The study, published on 25 October, says this number equates to almost €5.7 trillion annually. It covers a broad range of IP rights, including patents, trademarks, designs, copyright, geographical indications and plant variety rights.
Further, the study says that IP-intensive industries account for almost 90 percent of the EU’s global trade and 38 percent of all employment in the EU comes from industries with above-average use of IP rights.
These 82 million IP rights-intensive jobs also have a 46 percent higher average wage than other industries.
Almost half of all EU industries are IP rights-intensive and focus mainly on engineering, real estate, and financial and insurance activities, along with the manufacture of motor vehicles, computers and pharmaceuticals.
“Our second joint report confirms the benefits of patents and other IP rights for the European economy,” said Benoît Battistelli, president of the EPO.
“Intangible assets are increasingly important for innovative companies today, especially small and medium-sized enterprises (SMEs), but also for research centres and universities.”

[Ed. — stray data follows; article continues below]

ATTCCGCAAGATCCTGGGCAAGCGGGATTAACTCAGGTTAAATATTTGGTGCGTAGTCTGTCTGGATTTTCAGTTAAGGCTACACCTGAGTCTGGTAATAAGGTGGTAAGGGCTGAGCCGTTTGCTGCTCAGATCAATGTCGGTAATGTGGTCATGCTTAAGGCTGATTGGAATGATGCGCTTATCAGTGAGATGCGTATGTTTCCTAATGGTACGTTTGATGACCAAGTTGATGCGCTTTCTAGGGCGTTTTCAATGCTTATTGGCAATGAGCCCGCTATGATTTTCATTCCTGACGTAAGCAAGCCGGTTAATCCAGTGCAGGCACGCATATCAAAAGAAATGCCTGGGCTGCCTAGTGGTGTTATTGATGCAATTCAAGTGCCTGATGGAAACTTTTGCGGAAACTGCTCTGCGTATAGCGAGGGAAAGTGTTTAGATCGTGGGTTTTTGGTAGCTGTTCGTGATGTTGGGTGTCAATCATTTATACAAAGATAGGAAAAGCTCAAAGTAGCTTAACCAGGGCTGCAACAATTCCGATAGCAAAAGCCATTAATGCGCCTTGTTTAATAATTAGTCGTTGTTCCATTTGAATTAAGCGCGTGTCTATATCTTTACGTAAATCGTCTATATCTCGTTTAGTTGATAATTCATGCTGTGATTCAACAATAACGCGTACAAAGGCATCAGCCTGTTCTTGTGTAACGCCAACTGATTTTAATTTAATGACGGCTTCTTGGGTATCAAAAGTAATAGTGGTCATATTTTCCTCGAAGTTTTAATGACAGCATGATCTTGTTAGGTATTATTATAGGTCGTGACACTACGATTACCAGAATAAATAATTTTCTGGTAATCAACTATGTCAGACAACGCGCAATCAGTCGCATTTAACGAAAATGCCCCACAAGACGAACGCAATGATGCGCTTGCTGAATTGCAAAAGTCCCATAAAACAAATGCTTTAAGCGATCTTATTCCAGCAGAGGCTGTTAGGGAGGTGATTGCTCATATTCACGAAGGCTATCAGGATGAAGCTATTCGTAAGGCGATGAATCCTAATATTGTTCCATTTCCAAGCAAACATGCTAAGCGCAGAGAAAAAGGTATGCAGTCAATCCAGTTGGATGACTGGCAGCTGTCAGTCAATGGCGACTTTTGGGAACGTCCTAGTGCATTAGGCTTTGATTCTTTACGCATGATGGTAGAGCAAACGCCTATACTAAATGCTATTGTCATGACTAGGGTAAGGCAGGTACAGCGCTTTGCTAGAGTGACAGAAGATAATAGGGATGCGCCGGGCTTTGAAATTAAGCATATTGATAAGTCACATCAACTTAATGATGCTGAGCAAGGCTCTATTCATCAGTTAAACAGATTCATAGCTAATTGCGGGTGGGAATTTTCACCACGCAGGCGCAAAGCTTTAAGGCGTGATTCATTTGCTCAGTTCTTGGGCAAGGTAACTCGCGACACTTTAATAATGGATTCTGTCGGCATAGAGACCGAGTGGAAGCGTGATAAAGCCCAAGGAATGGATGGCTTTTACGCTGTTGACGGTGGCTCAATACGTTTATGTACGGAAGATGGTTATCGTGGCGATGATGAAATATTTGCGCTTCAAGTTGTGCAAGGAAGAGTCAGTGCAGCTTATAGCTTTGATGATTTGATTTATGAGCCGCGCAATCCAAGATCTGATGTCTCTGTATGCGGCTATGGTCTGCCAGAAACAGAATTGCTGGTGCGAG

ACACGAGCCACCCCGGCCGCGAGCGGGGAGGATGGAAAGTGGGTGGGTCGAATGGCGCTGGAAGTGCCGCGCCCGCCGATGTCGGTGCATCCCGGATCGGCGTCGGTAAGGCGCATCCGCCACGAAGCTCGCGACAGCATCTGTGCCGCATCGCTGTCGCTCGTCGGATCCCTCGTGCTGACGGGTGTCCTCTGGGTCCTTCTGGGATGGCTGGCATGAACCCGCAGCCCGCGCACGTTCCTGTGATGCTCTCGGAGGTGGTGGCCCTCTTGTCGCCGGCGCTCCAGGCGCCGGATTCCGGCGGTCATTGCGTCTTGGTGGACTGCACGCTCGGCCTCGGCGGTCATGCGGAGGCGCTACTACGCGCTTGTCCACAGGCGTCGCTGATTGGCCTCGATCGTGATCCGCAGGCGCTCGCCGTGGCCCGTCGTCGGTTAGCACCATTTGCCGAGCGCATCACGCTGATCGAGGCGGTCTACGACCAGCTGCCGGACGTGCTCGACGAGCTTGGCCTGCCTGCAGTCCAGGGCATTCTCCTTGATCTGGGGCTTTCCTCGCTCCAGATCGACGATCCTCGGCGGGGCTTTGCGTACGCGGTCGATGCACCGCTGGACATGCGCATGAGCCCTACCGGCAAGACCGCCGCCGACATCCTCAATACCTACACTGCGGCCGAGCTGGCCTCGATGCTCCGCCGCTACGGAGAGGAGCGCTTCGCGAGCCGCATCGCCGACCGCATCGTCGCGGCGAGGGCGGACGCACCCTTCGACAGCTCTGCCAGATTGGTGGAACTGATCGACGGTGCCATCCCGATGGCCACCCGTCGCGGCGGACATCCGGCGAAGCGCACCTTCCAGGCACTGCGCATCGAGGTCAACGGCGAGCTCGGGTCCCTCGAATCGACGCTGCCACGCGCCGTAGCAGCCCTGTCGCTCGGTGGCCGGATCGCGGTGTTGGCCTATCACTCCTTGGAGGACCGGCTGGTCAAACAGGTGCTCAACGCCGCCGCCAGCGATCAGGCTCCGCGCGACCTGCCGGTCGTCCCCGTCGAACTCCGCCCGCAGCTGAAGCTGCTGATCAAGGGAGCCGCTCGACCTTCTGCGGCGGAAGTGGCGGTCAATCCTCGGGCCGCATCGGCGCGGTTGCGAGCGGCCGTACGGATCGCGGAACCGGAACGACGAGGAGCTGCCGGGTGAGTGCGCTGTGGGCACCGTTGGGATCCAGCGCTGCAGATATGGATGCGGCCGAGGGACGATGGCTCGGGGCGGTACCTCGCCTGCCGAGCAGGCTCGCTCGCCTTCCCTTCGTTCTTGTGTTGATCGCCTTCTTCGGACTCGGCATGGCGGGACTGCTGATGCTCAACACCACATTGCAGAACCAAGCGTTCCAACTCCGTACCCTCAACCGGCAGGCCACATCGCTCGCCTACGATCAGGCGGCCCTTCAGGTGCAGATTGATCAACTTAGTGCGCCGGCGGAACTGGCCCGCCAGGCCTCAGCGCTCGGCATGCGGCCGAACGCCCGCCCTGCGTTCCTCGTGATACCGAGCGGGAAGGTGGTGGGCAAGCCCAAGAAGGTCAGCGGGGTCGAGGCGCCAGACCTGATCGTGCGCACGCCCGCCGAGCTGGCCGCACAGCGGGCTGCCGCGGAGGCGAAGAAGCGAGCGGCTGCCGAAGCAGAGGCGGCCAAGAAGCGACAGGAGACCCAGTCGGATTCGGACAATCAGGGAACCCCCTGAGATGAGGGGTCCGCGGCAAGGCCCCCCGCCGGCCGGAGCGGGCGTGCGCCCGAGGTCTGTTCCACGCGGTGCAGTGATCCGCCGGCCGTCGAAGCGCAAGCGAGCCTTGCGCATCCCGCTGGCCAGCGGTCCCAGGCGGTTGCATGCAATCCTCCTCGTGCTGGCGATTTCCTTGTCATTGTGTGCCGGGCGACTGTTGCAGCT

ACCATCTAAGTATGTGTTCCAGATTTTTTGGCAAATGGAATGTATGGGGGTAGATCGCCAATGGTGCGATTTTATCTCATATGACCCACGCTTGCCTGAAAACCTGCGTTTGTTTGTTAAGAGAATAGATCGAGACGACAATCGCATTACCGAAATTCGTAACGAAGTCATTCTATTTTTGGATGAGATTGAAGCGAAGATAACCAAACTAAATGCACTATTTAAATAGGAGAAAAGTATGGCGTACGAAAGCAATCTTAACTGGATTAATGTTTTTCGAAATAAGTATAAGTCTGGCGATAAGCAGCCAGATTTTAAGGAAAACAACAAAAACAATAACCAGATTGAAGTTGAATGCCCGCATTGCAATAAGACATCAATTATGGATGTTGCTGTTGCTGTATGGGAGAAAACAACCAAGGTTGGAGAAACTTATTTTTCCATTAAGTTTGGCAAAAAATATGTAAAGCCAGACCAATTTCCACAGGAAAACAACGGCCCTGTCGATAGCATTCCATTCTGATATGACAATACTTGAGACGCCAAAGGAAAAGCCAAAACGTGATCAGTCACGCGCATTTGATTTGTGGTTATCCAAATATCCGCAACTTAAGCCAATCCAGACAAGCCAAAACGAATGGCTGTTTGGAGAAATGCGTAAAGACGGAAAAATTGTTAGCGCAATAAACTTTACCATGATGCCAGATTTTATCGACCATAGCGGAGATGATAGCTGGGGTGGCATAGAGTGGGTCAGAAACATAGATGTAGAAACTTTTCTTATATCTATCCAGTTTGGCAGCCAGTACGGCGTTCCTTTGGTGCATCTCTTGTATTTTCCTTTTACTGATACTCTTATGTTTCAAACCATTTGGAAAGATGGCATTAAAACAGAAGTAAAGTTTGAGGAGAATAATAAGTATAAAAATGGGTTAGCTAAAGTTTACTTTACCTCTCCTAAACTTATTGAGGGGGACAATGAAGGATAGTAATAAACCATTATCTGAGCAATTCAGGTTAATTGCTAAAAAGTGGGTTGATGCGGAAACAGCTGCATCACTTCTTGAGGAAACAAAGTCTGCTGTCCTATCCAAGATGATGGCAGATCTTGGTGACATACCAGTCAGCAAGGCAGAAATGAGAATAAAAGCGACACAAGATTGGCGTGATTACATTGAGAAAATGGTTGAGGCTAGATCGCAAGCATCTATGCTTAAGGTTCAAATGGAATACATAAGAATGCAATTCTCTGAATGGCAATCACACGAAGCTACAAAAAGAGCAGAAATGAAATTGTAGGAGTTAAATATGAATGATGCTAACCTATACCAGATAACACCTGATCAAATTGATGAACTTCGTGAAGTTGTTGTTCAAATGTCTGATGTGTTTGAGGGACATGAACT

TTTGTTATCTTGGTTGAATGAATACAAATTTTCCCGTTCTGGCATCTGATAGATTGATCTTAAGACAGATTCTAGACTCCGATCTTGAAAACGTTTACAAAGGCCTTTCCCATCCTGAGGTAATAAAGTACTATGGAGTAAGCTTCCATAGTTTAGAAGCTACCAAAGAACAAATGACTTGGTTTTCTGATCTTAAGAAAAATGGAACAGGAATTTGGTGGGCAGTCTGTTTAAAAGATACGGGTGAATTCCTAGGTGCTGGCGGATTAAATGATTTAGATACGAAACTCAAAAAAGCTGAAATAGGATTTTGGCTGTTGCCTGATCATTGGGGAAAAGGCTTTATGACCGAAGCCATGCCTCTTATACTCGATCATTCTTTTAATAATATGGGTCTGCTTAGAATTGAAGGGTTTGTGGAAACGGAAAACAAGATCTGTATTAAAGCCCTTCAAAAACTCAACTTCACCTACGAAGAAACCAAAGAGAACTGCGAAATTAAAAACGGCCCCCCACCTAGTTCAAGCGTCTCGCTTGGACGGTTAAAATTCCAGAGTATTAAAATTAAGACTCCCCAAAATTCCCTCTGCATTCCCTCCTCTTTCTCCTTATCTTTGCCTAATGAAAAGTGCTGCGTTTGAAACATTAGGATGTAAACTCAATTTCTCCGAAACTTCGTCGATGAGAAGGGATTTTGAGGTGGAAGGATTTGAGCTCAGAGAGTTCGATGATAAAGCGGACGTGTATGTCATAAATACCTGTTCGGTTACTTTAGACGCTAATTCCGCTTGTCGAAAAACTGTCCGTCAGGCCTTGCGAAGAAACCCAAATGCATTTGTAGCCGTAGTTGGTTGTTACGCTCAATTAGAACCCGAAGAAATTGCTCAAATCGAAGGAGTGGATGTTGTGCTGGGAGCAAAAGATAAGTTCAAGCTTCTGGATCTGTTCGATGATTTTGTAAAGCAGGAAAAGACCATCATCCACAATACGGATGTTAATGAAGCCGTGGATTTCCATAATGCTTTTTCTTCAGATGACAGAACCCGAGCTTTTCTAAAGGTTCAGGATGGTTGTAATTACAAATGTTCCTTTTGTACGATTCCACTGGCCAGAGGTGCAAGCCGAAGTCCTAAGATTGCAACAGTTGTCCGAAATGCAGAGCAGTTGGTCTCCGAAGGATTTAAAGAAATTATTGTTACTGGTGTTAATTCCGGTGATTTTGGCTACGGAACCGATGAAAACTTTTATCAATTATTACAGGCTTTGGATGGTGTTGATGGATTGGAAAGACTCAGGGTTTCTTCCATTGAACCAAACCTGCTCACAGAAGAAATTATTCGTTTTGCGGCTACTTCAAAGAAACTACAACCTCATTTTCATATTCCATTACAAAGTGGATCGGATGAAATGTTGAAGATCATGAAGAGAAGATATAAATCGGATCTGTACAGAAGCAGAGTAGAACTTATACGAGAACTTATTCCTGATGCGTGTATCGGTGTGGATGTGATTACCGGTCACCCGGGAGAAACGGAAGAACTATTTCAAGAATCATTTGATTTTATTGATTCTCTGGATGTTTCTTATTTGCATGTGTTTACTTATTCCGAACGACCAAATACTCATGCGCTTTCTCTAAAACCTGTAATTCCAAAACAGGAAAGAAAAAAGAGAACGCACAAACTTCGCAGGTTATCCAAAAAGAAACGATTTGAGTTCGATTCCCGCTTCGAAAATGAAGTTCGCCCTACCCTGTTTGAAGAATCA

He added: “We again see that this has a positive impact on jobs, growth and prosperity. But in order to remain competitive in the global economy, Europe needs to encourage even further the development and use of new technology and innovations.”
António Campinos, executive director of the EUIPO, said: “The rapidly changing nature of business in the 21st century means that the EU and global economy relies strongly on intellectual property rights such as trademarks, designs, patents and other rights.”
“The current report shows this reliance is continuing to grow and that these rights are often used inter-dependently. This poses the challenge of ensuring that IP rights are more accessible to all businesses, including SMEs, and are protected effectively against infringements, in order to help the EU to retain its innovative strengths and further leverage jobs and growth.”